- A wide coalition of utilities, solar installers, consumer advocates, and environmentalists in Maine have introduced a bill in the state legislature to advance solar growth in the state and replace the net metering policy with a market-based “pay for production” program.
- Under the new bill, Central Maine Power (CMP) and Emera, Maine’s regulated utilities, would purchase and aggregate solar generation from private solar owners and utility-scale developers under long term contracts. They would then bid the generation into New England electricity markets in one of the first such fleet aggregations of smaller scale solar.
- A number of solar installers and renewable energy advocates have indicated support for the plan, but The Alliance for Solar Choice (TASC) told Utility Dive it would like to see net metering kept in place until the untested policy proves viable to support solar growth.
Maine's solar sector might be small, but the new bill introduced by Assistant Majority Leader Sara Gideon, (D-Freeport) seeks to increase it by more than ten times and replace the existing net metering policy with a market-based program.
The bill appears to keep with a trend of states looking to roll back or replace their retail rate net metering programs. For Maine, these changes grew out of two pressing issues in the state: How to continue after CMP, the dominant utility in the state, hits the looming 1% of peak load net metering cap, and how to properly value solar.
According to a summary of the bill, existing net metering customers could retain their arrangement for up to 12 years or opt into the new program for a longer term. Aggregators would pay a competitively-set, regulated price through 20-year contracts aimed at covering owner costs. Returns on sales would compensate the utility-aggregators.
Profits from sales by the utility aggregators, termed “Standard Buyers” in the plan, would be distributed evenly among ratepayers. The plan is expected to drive solar in Maine from its present 20 MW to 248 MW by 2022. The bill requires the standard buyers to contract for 15 MW of utility-scale solar annually in projects of up to 5 MW.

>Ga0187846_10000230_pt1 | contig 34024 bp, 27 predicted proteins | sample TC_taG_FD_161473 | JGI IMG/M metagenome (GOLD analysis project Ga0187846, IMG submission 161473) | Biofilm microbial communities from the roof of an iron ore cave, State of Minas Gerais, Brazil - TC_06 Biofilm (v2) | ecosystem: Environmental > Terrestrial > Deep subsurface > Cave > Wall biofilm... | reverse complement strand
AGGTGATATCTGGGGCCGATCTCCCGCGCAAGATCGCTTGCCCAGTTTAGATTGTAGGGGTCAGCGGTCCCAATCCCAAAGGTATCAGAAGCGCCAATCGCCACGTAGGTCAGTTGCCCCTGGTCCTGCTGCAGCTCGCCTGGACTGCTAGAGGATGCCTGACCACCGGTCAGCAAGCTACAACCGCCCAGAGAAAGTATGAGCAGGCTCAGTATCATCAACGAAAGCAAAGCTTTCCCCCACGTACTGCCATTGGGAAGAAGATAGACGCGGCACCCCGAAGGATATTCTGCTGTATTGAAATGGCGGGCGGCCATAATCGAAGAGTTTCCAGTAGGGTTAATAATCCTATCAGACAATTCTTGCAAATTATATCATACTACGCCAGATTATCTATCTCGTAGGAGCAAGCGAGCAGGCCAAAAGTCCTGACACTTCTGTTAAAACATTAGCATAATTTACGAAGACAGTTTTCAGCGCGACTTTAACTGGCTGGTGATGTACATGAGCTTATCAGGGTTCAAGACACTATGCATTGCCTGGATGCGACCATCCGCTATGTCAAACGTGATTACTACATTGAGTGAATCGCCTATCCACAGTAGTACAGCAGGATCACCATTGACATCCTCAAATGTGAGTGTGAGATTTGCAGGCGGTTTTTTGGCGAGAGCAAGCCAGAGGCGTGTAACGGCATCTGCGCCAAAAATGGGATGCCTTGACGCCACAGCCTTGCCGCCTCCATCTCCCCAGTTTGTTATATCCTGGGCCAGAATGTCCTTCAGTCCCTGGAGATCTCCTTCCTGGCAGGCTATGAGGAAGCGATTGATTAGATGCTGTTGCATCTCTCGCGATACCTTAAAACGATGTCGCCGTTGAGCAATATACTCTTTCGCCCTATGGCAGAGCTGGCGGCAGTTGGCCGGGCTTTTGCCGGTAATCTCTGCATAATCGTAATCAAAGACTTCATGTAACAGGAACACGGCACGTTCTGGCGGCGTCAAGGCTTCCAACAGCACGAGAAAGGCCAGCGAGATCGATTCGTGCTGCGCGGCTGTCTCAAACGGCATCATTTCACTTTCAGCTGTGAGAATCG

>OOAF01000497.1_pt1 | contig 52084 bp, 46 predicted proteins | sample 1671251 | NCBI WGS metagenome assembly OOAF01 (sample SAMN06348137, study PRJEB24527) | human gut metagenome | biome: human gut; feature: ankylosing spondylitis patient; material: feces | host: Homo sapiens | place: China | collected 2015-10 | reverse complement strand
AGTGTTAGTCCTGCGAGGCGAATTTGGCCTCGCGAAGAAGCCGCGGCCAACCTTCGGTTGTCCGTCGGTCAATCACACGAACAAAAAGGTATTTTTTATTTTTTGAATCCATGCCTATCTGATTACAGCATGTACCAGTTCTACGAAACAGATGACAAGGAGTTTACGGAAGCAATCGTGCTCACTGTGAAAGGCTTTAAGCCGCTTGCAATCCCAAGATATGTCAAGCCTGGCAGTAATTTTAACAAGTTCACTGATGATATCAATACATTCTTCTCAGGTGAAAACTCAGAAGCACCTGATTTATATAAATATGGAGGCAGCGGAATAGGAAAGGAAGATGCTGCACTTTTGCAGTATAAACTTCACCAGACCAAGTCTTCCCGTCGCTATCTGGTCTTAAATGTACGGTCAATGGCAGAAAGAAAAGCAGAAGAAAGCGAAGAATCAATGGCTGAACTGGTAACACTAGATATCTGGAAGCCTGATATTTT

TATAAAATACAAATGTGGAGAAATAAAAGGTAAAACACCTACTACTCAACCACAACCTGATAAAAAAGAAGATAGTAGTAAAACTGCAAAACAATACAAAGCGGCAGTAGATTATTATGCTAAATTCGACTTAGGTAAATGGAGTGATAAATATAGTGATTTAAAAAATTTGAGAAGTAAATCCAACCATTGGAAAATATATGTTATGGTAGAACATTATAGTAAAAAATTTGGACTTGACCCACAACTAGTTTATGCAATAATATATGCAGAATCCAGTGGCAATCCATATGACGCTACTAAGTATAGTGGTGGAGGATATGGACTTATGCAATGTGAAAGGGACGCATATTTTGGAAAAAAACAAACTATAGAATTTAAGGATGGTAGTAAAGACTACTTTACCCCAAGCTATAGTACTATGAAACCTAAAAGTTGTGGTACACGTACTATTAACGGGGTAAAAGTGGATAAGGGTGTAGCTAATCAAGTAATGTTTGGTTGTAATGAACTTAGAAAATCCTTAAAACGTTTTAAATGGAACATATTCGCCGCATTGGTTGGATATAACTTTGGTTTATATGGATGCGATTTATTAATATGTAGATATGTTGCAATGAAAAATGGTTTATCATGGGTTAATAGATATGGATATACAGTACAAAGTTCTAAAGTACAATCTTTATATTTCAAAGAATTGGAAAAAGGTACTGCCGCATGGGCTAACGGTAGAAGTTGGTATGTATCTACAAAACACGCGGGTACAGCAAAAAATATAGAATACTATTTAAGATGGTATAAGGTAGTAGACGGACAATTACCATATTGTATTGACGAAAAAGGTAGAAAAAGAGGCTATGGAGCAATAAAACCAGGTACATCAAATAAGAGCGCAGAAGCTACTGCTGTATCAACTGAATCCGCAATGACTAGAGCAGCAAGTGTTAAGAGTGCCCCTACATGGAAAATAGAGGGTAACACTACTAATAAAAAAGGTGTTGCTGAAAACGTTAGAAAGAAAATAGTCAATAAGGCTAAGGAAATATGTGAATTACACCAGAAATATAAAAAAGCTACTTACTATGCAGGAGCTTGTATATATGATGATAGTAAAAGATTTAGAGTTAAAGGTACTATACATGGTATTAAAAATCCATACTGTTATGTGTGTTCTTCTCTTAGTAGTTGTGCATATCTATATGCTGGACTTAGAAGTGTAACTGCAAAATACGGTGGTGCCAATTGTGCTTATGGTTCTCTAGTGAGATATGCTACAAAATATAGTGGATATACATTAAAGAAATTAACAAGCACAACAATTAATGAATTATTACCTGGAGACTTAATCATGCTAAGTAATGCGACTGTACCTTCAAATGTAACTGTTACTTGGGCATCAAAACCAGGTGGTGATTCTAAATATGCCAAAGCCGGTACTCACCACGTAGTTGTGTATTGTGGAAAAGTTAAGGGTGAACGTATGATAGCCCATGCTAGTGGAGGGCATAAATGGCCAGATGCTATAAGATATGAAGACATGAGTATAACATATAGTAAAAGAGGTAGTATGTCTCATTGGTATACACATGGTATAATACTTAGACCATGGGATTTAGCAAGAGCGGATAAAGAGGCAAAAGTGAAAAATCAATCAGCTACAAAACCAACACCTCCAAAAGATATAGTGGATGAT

Contracts for the output of commercial & industrial-scale solar projects would be bid for in a reverse auction and the solar's customer-owners would get bill credits for the arrays’ earningse, according to the bill summary. A reverse auction mechanism invites developers of commercial-industrial and utility scale projects to compete against each other to provide renewables capacity. The buyer, in this case the Standard Buyer, would pick the offers that come in at the lowest prices.
The bill would also require the purchase of 45 MW of community solar projects, each of which can be up to 3 MW in size. Subscriptions of less than 25 kW must be at least 50% of each project’s subscriptions. Subscribers would get a bill credit at the price determined by a reverse auction.
The bill requires 118 MW of solar be procured from residential and small business customers. That is the amount the National Renewable Energy Laboratory estimates would be built in Maine through 2022 with NEM. Customers could self-consume and/or export excess power to the grid, according to the bill summary.
If the bill becomes law, The Maine Public Utilities Commission will review the program after 18 months or the procurement of 21 MW, whichever comes sooner.